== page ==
Make time to think. Rodin’s sculpture “The Thinker” depicts a man deep in thought. His right elbow rests on his left knee, which is hard to do. Thinking is hard, even painful, but it’s crucial for success.
Don’t just be a boss — be a leader. Maximize your leadership skills in the five most crucial areas: decision making, executive coaching, leadership training, strategic management and understanding your leadership style.
Situational leadership changes depending on the type of leadership (direction and support) each of your employee’s needs. Emotional leadership is based more on the theory of emotional intelligences and relates to the situation at hand.
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“Presence.” You know it when you see it: Bill Clinton and Ronald Reagan had it. Gerald Ford and Jimmy Carter did not. Dan McCarthy suggests using these acting techniques to gain stage presence:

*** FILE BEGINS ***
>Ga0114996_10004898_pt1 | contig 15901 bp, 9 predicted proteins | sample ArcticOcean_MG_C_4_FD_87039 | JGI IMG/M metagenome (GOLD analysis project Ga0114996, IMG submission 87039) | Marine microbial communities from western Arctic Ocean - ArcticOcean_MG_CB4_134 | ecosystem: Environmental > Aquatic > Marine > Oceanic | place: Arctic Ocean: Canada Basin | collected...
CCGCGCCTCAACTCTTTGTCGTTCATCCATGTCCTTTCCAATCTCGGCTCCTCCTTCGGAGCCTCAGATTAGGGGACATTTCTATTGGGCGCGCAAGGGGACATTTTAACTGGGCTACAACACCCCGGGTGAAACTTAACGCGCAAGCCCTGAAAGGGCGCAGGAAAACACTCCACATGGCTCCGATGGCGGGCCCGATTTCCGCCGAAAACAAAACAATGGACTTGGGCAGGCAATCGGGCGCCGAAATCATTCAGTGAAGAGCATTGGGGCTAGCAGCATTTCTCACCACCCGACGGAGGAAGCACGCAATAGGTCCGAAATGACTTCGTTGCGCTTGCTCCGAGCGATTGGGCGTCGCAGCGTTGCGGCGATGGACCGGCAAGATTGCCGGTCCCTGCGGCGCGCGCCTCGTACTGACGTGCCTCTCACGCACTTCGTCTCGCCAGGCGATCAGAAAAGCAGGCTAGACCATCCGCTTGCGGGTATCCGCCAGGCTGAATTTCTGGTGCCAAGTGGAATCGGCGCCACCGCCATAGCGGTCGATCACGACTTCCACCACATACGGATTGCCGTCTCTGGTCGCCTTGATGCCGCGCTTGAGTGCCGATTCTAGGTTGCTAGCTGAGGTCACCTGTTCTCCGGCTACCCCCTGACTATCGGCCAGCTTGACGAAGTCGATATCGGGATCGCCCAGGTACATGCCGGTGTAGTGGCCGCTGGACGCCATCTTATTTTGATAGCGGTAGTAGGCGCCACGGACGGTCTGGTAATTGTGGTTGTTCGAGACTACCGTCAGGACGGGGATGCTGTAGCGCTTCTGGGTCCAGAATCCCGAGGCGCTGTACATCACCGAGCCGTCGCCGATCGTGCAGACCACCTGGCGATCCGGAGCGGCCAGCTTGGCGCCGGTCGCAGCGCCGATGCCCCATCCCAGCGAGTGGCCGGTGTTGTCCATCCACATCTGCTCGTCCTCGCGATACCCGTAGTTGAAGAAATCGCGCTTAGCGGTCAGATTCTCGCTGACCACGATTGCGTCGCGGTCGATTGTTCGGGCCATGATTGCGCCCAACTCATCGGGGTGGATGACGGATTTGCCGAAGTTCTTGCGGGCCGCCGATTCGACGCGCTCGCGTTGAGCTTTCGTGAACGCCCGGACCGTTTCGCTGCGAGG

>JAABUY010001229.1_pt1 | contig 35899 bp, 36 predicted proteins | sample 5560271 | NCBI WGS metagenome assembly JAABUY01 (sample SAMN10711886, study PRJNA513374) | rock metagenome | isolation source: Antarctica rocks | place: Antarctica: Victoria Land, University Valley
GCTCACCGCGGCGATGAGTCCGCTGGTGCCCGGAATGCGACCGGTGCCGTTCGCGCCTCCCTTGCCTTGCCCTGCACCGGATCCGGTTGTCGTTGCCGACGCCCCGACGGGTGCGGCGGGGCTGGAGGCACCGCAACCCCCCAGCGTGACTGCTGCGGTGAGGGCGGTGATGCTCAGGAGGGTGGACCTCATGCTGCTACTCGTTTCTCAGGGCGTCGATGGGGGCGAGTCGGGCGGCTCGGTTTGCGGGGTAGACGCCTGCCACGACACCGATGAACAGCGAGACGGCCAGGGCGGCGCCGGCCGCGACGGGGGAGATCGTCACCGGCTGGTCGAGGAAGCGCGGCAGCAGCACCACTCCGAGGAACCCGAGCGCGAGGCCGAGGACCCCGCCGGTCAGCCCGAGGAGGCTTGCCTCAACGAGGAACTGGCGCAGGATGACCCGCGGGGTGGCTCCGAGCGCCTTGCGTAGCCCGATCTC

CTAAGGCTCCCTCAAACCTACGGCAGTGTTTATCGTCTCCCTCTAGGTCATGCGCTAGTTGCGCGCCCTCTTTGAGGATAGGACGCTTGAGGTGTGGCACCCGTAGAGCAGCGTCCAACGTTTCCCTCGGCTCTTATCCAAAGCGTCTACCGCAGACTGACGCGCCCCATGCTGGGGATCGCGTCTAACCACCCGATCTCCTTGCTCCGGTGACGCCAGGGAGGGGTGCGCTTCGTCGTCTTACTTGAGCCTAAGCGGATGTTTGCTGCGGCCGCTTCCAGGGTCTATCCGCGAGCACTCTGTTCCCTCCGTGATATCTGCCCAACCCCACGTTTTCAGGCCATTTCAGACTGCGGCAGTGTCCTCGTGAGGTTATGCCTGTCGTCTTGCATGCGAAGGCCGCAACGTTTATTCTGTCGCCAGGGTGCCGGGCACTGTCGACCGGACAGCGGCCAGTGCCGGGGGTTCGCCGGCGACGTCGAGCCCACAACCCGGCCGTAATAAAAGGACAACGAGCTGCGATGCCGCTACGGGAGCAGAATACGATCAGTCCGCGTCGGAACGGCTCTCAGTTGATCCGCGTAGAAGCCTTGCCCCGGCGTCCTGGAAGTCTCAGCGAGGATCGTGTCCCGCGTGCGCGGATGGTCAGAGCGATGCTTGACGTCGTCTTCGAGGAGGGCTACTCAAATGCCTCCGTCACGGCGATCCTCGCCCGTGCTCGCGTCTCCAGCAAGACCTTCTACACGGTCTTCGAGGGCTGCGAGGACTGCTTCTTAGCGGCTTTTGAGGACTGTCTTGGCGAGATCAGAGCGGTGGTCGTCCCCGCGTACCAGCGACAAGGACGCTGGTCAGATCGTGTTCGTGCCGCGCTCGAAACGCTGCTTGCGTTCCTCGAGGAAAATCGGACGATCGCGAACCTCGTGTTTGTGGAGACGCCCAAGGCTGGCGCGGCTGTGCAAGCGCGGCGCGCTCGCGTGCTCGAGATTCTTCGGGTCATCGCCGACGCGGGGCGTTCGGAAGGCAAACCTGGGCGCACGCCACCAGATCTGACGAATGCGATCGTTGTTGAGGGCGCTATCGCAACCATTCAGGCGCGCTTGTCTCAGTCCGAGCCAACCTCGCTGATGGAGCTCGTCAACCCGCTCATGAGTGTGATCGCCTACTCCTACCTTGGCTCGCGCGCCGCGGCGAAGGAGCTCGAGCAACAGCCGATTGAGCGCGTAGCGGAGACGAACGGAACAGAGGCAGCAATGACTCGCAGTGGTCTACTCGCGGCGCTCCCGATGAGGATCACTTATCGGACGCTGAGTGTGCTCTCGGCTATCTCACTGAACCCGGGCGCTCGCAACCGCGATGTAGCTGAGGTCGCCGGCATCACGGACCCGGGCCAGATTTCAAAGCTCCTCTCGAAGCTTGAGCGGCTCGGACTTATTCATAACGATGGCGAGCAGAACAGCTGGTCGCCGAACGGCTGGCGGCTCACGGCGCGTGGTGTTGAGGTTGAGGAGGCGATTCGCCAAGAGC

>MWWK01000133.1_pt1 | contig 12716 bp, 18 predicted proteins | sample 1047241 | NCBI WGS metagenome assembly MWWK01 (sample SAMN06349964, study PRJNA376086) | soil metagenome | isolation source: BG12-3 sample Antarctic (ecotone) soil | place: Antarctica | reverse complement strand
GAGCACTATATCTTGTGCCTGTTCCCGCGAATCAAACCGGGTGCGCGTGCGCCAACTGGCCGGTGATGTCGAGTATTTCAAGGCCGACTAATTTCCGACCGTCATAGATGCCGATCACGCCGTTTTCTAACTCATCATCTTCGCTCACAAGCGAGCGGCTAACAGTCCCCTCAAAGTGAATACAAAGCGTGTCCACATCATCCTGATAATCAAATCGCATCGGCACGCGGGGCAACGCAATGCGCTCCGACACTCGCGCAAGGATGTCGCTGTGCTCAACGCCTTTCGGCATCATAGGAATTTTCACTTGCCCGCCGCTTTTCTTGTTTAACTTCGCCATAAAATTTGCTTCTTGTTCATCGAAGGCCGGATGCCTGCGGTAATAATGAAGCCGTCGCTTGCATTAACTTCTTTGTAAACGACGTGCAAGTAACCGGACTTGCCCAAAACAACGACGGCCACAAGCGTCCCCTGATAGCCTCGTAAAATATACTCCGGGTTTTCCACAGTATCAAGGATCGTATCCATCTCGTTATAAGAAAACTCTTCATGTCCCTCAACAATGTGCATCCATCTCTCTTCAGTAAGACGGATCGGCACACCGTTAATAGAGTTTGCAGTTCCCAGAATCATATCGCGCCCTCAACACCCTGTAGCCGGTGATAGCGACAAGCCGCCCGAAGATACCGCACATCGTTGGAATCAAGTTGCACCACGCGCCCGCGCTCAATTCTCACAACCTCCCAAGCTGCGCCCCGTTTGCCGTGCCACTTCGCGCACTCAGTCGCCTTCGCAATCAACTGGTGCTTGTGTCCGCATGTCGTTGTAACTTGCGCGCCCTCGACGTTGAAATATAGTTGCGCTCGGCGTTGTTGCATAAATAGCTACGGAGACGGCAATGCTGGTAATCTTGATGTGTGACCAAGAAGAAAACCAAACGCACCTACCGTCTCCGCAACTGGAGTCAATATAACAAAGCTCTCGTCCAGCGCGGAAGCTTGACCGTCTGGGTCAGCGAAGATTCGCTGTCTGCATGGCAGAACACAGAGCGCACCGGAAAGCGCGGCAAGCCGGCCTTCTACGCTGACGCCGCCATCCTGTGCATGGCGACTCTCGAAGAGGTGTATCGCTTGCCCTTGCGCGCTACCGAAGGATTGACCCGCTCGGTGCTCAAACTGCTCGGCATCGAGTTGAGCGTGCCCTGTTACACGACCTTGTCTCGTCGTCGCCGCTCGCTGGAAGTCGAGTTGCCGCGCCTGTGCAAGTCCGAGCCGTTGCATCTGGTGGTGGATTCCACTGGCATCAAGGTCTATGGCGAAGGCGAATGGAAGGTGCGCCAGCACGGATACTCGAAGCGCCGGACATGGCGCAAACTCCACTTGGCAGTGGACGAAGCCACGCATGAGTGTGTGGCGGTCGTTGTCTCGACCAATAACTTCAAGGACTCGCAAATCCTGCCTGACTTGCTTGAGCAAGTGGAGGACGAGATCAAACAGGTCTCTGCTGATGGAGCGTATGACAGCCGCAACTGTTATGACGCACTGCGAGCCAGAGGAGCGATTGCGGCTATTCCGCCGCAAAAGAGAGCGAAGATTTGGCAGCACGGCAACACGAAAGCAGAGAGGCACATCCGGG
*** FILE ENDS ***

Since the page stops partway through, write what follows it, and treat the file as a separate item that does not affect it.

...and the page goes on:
Imagine you’ve shown up for three days of leadership training. On the first night, you’ve settled in for a good night’s sleep when someone wakes you and takes you to a nearby bay for a two-mile swim. That’s how former Navy SEAL Rob Roy kicks off his 80-hour leadership course inspired by military combat prep.
Governing by rules allows those at the top to believe they can control the actions of those below. Leading from values, though, shifts the responsibility for decision-making to employees. Shifting power to people may seem dangerous, but it can ultimately make an organization more powerful.